This story was originally published Aug. 20.
Looking for new methods to validate next-generation sequencing results, researchers at the Broad Institute have turned to the Pacific Biosciences RS machine to validate human sequence data from Illumina runs.
The team is also in the process of developing a pooled validation protocol on the Illumina HiSeq that is capable of validating data from large-scale sequencing studies.
The researchers recently published their PacBio validation protocol in BMC Genomics.
"Validation is a very important need," Mauricio Carneiro, a computational biologist in the Program in Medical and Population Genetics at the Broad Institute and lead author of the BMC Genomics paper, told In Sequence.
Methods such as Sanger sequencing and Sequenom genotyping are typically used to validate human next-gen sequence data, said Carneiro, but Sanger sequencing "is very laborious" and interpreting the data "is almost a black art," he said. Meantime, Sequenom genotyping, while "cheap and fast," is "still not automated" and cannot be done on a large scale.
Because most of the sequence data generated by the Broad is Illumina sequence, Carneiro said that it is important to have a different technology to validate the data, otherwise the validation is subject to the same errors and biases as the original data.
So Carneiro's group, which focuses on medical resequencing projects, decided to test the PacBio RS. Not only is it a different sequencing technology, but it has a quick turnaround time and the errors it generates are random and not biased to specific sequence motifs or certain regions of the genome.
To test the PacBio's ability to be used as a validation tool, the team sequenced PCR amplicons from well-characterized genomes from the 1000 Genomes Project.
The amplicons spanned 98 variant calls based on Illumina GA sequence data, 38 of which had been validated as true de novo mutations and 60 of which had been discovered to be false calls using other sequencing technology.
Amplicons were sequenced on both the PacBio and the MiSeq and performance metrics for both were measured. The PacBio demonstrated 97 percent sensitivity and 98 percent specificity, with negative predictive value of 98 percent and positive predictive value of 97 percent. The MiSeq provided 100 percent sensitivity and 91 percent specificity, with a 100 percent negative predictive value and 88 percent positive predictive value.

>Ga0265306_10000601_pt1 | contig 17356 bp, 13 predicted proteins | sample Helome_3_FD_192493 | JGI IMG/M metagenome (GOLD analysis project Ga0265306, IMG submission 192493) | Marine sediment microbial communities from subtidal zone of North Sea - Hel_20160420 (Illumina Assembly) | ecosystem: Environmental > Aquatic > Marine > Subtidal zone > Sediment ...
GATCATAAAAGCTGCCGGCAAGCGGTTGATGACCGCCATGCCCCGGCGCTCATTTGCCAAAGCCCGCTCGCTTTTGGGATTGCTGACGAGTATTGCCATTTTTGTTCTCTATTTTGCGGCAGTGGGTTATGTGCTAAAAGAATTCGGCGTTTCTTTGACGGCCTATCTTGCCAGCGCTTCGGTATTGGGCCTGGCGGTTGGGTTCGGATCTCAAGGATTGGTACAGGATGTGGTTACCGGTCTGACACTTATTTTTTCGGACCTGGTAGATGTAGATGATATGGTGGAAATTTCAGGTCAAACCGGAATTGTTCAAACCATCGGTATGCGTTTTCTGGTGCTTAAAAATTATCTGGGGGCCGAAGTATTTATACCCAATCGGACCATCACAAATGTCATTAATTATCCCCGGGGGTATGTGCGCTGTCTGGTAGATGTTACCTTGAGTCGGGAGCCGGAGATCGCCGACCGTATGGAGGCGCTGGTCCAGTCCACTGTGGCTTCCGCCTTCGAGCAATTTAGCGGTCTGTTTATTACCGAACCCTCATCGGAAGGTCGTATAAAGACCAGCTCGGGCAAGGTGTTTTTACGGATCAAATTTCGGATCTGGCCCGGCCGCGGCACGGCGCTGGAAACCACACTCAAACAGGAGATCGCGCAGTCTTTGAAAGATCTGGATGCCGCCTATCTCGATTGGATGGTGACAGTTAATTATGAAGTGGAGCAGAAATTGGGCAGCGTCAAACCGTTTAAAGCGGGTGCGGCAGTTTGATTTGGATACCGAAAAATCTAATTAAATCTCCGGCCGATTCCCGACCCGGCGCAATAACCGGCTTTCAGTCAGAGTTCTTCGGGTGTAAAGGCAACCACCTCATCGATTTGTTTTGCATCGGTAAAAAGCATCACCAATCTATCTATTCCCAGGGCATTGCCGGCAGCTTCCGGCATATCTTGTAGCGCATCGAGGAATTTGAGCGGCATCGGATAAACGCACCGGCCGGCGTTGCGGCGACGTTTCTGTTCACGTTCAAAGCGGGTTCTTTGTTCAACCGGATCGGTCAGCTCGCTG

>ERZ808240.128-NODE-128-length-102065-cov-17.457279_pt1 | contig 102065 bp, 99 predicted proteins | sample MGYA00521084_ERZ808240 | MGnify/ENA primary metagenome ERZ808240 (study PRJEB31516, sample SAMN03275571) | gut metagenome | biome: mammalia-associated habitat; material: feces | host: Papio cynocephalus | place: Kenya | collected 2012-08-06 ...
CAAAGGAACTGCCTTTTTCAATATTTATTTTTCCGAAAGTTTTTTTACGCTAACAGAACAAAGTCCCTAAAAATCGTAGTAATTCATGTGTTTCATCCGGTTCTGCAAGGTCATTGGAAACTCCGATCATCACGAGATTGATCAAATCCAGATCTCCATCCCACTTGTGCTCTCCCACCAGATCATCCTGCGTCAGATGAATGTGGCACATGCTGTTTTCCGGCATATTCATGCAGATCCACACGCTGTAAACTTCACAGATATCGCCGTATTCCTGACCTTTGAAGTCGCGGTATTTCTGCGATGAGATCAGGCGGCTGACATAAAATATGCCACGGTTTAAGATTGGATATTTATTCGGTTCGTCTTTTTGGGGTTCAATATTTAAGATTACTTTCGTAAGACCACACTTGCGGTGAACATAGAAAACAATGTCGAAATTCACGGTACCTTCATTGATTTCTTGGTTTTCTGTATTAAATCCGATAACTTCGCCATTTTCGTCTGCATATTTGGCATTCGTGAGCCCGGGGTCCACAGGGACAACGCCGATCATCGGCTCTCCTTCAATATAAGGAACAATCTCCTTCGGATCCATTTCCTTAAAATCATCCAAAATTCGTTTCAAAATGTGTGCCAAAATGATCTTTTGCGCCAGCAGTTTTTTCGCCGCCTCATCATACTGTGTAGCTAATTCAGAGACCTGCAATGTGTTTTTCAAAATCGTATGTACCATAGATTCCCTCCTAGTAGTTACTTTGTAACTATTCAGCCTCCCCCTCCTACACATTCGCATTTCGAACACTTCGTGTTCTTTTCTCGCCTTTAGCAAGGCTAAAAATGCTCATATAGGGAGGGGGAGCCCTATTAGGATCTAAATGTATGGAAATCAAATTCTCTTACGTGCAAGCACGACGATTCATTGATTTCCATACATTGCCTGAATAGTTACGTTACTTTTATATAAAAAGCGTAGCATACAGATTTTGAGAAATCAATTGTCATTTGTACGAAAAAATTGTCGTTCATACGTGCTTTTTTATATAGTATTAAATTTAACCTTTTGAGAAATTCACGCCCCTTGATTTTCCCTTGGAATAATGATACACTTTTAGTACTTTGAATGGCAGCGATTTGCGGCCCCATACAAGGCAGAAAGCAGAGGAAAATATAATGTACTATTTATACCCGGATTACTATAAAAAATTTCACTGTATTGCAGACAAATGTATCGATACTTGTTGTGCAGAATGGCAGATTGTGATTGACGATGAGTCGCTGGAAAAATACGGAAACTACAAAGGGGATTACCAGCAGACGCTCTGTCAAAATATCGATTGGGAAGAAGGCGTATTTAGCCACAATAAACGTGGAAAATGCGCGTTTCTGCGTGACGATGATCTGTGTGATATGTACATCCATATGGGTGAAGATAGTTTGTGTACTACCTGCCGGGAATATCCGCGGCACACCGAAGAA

PacBio correctly genotyped 96 out of the 98 sites, while the MiSeq correctly genotyped 93 sites.
Of the two sites PacBio miscalled, one error was due to reference bias and was also miscalled by the MiSeq, while the other was wrongly called polymorphic and was also missed by the MiSeq and missed on a HiSeq whole-genome sequencing run.
The three additional sites miscalled by MiSeq were due to noise in the MiSeq data.
PacBio is a "great tool for validation," said Carneiro, and the Broad has since used it to validate other human sequence data, such as in a recent exome sequencing study published in Nature. In that study, the team sequenced 98 medullablastoma exomes on the Illumina HiSeq and used the PacBio to validate 20 candidate mutations spanning 48 exons.
One reason why PacBio makes for a good validation technique, said Carneiro, is that its error mode is "absolutely random," which is not true of other sequencing technologies. Illumina, for instance, tends to do worse in GC-rich genomes, while 454 and Ion Torrent both have trouble with homopolymers, he added.
With PacBio, while most of the errors created are insertion errors, the machine performs equally well in GC-rich, AT-rich, and repetitive regions.
Aside from testing PacBio's ability to validate sequence data, the Broad team also evaluated it for variant discovery in human sequence data.
The researchers sequenced 177 kilobases in 61 amplicons across chromosome 20 using both the PacBio and MiSeq. The amplicons contained 225 SNPs that had been validated in a whole-genome sequencing dataset. The SNPs included 43 sites previously validated as high-confidence SNPs from HapMap data.